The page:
An interesting report on the BBC yesterday, ‘Shoppers ‘drowning in a sea of loyalty cards.’ 

To quickly summarise:

89% of Brits belong to a scheme
Only Finland have a higher membership rate
Brits belong to an average of 3.6 schemes each
More than half would choose a retailer with a loyalty scheme

There’s obviously some disconnect if you compare the numbers of registered users versus how many would use choose a vendor over another based on loyalty. 

This suggests Britons simply like the idea of signing up rather than actually using them – a ‘tick-box’ exercise – but the schemes are not personalised enough to keep them engaged. Mike Watkins, Nielsen’s UK head of retailer and business insight.

So how do you create a loyalty scheme that connects with an audience?

1. Keep it Simple.

Make it clear. Gain a point for a service received or a product bought. One haircut = one point. One meal = one point. Don’t just make the collection clear – make the reward clear too. 10 points = free haircut. 30 points = free meal.

2. Use a tier system.

Frequent fliers will be au fait with a tier point system. The higher your tier, the better the rewards. Think lounge access and priority security when flying in economy providing you’re high enough in their tier scheme. The same can apply to everyday businesses. The more frequent patrons receive a higher discount as they progress through your scheme.

3. Charge for the VIP club.

If people are willing to part with their money to join your scheme – they will return. Think ASOS Premier, Amazon Prime and the like.

How do you easily manage these schemes?

It’s very difficult keeping tracks on an individual’s consumer spend, but it becomes a lot easier when you have an app for your business.

Your employees can enter pin codes to unlock loyalty on a user’s phone or scan QR codes dependent on spend. The more the customer spends the more they go progress on the leaderboard. You can then unlock certain features if they become a paid VIP member or if they’re one of your biggest spenders.

If you’re considering an app for your business and would like to see a free workable demo, go here and tell us a little bit about your business.

I was quite surprised by the number one loyalty scheme in the UK. It was a toss up between Tesco & Nectar and I would have placed my money with Tesco. It’s personal preference but I find their redemptions more rewarding and easier to convert into other schemes. Alas, I would have lost mentioned pounds.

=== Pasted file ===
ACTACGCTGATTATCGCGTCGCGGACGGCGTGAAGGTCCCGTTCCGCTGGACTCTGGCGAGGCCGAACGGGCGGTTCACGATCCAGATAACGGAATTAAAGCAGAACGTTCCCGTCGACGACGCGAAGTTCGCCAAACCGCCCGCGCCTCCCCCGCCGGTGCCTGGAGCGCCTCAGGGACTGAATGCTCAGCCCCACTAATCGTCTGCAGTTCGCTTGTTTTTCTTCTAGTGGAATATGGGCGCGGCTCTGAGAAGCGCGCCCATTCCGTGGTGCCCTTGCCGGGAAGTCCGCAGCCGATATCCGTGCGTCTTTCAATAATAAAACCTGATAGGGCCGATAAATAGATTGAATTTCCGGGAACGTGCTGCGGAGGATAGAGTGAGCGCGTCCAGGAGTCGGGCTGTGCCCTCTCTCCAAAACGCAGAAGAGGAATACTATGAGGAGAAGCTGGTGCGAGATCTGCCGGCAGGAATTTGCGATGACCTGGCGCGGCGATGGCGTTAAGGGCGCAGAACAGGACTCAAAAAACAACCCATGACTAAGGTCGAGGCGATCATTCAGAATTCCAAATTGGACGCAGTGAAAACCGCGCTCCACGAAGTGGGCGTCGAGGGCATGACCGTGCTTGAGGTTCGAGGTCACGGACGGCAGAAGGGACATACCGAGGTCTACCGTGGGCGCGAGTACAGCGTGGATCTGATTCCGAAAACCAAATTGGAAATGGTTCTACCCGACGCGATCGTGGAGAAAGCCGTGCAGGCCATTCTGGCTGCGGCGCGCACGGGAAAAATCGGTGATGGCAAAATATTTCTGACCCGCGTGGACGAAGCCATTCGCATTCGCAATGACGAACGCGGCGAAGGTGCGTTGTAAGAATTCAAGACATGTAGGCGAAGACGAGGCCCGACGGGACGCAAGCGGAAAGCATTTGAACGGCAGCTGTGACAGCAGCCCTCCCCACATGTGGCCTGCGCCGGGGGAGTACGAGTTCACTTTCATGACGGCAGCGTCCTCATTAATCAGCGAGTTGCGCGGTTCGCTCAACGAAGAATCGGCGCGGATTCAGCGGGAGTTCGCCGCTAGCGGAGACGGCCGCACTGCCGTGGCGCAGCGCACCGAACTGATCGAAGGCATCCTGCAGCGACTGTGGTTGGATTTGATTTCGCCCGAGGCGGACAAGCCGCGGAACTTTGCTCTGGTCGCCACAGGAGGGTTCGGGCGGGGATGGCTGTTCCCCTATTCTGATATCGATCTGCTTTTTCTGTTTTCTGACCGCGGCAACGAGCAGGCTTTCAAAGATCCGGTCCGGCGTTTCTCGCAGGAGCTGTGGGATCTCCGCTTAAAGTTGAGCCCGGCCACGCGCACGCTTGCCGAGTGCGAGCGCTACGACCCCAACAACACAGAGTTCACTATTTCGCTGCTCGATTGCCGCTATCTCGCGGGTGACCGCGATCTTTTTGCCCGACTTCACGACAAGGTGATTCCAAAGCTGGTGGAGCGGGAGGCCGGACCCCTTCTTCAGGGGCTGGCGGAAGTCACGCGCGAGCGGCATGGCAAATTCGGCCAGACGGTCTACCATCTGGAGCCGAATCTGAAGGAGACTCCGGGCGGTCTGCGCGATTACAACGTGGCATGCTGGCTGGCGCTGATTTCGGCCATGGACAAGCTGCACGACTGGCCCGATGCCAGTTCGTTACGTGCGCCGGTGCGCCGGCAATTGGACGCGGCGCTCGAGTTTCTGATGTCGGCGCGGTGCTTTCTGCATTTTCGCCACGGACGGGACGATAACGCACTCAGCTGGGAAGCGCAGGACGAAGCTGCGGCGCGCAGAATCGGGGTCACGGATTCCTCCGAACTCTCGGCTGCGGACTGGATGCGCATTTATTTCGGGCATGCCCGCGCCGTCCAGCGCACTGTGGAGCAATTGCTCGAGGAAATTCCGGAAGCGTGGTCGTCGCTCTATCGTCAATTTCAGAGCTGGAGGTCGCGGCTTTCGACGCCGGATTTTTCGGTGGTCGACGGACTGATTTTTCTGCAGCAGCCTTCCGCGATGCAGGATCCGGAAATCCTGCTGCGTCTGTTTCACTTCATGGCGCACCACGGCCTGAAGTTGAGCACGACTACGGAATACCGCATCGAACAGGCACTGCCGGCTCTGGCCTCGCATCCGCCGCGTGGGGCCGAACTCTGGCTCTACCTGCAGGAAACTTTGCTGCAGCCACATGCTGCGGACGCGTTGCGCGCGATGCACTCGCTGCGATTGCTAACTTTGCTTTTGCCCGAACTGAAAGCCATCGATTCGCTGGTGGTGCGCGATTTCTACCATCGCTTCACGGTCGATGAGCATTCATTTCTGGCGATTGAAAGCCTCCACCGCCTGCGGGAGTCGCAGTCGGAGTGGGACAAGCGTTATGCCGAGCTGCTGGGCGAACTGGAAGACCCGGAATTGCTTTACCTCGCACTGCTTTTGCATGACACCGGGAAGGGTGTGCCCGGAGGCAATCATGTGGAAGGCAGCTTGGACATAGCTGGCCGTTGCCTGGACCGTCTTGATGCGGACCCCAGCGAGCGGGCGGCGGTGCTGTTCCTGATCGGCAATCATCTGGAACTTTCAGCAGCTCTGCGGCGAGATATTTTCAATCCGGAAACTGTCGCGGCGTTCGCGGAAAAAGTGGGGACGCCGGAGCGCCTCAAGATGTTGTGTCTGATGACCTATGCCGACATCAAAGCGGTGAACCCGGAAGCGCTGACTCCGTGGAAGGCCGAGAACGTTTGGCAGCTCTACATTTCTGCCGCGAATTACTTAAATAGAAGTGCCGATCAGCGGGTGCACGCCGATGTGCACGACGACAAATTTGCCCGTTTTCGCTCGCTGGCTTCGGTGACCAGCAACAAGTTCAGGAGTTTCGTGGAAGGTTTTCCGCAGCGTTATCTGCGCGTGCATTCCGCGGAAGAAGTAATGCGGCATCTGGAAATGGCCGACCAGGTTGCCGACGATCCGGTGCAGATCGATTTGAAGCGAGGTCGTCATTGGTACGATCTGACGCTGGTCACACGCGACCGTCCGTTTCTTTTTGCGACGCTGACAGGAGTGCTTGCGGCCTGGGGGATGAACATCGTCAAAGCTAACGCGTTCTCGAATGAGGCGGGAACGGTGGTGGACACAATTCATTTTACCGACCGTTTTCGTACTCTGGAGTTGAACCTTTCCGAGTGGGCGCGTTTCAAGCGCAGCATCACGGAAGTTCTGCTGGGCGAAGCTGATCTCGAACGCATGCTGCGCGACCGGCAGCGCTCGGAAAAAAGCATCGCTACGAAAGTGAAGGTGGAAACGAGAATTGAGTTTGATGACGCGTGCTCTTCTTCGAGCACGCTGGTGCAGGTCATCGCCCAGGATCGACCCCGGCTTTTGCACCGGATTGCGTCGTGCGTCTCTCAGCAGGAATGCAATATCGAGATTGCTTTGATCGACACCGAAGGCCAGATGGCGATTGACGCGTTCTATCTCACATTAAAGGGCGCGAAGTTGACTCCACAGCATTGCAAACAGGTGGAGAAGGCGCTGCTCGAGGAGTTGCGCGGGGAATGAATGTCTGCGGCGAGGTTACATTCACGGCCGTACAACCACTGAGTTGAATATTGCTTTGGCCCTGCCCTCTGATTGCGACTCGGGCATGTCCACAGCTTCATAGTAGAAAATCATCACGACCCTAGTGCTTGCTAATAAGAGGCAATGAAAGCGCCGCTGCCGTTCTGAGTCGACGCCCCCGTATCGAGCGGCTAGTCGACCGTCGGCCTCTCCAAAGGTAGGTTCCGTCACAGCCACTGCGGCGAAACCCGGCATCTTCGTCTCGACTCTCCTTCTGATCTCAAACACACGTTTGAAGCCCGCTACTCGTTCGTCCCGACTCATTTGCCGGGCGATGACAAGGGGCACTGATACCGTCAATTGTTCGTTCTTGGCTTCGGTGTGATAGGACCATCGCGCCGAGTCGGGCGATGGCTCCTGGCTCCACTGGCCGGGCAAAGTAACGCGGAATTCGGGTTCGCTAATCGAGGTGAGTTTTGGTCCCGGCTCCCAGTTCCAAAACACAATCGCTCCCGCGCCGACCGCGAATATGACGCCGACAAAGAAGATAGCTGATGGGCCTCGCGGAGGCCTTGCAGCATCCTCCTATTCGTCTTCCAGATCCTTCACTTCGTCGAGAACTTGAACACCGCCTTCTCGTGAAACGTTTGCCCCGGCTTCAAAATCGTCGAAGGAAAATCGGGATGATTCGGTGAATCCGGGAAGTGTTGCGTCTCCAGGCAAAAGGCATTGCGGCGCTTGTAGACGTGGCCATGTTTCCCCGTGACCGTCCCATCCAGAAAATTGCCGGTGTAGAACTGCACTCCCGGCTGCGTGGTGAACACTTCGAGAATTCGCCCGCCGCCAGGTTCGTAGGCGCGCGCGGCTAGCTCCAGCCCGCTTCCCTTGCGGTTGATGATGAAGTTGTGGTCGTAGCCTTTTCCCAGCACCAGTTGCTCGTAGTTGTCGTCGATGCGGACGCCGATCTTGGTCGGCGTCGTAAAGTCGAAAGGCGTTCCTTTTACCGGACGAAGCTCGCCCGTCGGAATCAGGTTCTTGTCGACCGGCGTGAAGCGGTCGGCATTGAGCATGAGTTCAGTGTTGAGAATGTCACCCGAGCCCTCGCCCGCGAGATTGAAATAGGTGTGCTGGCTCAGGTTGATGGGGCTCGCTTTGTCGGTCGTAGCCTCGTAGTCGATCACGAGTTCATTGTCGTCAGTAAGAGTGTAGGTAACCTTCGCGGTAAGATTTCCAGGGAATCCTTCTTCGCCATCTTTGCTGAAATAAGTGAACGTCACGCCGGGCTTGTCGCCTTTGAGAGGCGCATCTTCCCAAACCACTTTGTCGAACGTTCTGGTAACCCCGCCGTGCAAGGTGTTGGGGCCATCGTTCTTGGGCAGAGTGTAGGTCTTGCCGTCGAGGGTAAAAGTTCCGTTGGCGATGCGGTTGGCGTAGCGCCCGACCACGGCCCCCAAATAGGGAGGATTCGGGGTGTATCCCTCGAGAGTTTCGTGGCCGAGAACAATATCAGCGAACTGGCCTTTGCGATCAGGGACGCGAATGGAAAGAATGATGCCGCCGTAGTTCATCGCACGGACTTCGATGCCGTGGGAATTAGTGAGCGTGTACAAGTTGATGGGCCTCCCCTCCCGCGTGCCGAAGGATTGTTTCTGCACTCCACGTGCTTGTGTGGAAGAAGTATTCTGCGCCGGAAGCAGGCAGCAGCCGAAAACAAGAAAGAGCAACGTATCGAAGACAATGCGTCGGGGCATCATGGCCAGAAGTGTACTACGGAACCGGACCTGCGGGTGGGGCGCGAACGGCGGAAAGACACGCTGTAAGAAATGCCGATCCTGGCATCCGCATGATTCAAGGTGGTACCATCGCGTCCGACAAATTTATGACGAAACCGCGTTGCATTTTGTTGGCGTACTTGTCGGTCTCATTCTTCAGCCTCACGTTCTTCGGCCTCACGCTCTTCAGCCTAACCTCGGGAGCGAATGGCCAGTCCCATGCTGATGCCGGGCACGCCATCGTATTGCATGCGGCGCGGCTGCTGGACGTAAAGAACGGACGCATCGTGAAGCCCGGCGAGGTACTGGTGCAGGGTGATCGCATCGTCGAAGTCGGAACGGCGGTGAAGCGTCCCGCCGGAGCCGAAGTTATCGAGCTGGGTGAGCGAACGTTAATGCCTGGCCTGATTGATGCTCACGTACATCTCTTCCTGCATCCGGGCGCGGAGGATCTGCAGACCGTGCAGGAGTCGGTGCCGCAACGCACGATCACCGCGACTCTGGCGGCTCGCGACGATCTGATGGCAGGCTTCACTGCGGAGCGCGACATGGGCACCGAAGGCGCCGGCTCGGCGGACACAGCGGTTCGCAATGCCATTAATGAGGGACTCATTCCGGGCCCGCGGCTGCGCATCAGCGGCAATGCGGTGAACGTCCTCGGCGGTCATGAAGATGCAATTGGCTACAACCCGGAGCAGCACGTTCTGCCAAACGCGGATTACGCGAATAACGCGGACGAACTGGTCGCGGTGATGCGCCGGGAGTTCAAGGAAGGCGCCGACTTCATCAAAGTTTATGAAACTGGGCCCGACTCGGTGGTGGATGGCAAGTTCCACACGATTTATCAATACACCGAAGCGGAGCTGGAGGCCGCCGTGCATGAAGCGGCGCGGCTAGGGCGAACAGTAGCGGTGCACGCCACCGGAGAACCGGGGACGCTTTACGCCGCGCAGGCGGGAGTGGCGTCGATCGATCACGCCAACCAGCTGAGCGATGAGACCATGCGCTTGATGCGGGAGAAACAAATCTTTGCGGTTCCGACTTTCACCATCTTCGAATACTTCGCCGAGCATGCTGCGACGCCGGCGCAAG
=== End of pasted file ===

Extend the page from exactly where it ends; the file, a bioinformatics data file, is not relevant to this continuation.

1. Nectar – 19 million
  2. Boots – 17.9 million
  3. Tesco – 16 million
  4. BA – 7 million
  5. Morrisons – 6 million
  6. Virgin Atlantic – 2 million
  7. Lufthansa – 1.8 million
  8. Marriott – 1.2 million
  9. InterContinental – 1.2 million
  10. Starwood – 1 million

Mike

ADDRESSS

78 York Street, Marylebone,
London, W1H 1DP

PHONE

+44 (0)20 7859 4420

WEB

Email : [email protected]
Web : theappdesigner.co.uk

Privacy Preference Center

Google Analytics

__utma Cookie
A persistent cookie - remains on a computer, unless it expires or the cookie cache is cleared. It tracks visitors. Metrics associated with the Google __utma cookie include: first visit (unique visit), last visit (returning visit). This also includes Days and Visits to purchase calculations which afford ecommerce websites with data intelligence around purchasing sales funnels.

__utmb Cookie & __utmc Cookie
These cookies work in tandem to calculate visit length. Google __utmb cookie demarks the exact arrival time, then Google __utmc registers the precise exit time of the user.

Because __utmb counts entrance visits, it is a session cookie, and expires at the end of the session, e.g. when the user leaves the page. A timestamp of 30 minutes must pass before Google cookie __utmc expires. Given__utmc cannot tell if a browser or website session ends. Therefore, if no new page view is recorded in 30 minutes the cookie is expired.

This is a standard 'grace period' in web analytics. Ominture and WebTrends among many others follow the same procedure.

__utmz Cookie
Cookie __utmz monitors the HTTP Referrer and notes where a visitor arrived from, with the referrer siloed into type (Search engine (organic or cpc), direct, social and unaccounted). From the HTTP Referrer the __utmz Cookie also registers, what keyword generated the visit plus geolocation data.

This cookie lasts six months. In tracking terms this Cookie is perhaps the most important as it will tell you about your traffic and help with conversion information such as what source / medium / keyword to attribute for a Goal Conversion.

__utmv Cookie
Google __utmv Cookie lasts "forever". It is a persistant cookie. It is used for segmentation, data experimentation and the __utmv works hand in hand with the __utmz cookie to improve cookie targeting capabilities.

__utma Cookie, __utmb Cookie, __utmc Cookie, __utmv Cookie, __utmz Cookie

ADDRESSS

78 York Street, Marylebone,
London, W1H 1DP

PHONE

+44 (0)20 7859 4420

WEB

Email : [email protected]
Web : theappdesigner.co.uk

Close your account?

Your account will be closed and all data will be permanently deleted and cannot be recovered. Are you sure?

ADDRESSS

78 York Street, Marylebone,
London, W1H 1DP

PHONE

+44 (0)20 7859 4420

WEB

Email : [email protected]
Web : theappdesigner.co.uk

Are you sure?

By disagreeing you will no longer have access to our site and will be logged out.

ADDRESSS

78 York Street, Marylebone,
London, W1H 1DP

PHONE

+44 (0)20 7859 4420

WEB

Email : [email protected]
Web : theappdesigner.co.uk